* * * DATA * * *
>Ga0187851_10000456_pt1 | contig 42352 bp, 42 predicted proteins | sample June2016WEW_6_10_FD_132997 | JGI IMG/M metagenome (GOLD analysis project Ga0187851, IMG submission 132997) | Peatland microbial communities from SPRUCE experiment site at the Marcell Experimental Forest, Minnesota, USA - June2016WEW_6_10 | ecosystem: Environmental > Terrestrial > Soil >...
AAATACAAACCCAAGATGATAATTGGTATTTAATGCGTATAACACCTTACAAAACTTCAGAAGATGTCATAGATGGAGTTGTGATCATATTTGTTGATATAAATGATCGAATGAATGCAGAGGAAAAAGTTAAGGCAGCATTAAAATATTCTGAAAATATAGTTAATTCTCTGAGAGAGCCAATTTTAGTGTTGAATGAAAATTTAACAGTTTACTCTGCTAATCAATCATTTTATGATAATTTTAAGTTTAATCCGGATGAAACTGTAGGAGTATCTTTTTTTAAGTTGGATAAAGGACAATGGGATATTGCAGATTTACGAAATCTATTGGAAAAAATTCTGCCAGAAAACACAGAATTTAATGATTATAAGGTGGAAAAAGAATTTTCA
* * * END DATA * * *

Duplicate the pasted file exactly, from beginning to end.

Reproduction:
>Ga0187851_10000456_pt1 | contig 42352 bp, 42 predicted proteins | sample June2016WEW_6_10_FD_132997 | JGI IMG/M metagenome (GOLD analysis project Ga0187851, IMG submission 132997) | Peatland microbial communities from SPRUCE experiment site at the Marcell Experimental Forest, Minnesota, USA - June2016WEW_6_10 | ecosystem: Environmental > Terrestrial > Soil >...
AAATACAAACCCAAGATGATAATTGGTATTTAATGCGTATAACACCTTACAAAACTTCAGAAGATGTCATAGATGGAGTTGTGATCATATTTGTTGATATAAATGATCGAATGAATGCAGAGGAAAAAGTTAAGGCAGCATTAAAATATTCTGAAAATATAGTTAATTCTCTGAGAGAGCCAATTTTAGTGTTGAATGAAAATTTAACAGTTTACTCTGCTAATCAATCATTTTATGATAATTTTAAGTTTAATCCGGATGAAACTGTAGGAGTATCTTTTTTTAAGTTGGATAAAGGACAATGGGATATTGCAGATTTACGAAATCTATTGGAAAAAATTCTGCCAGAAAACACAGAATTTAATGATTATAAGGTGGAAAAAGAATTTTCA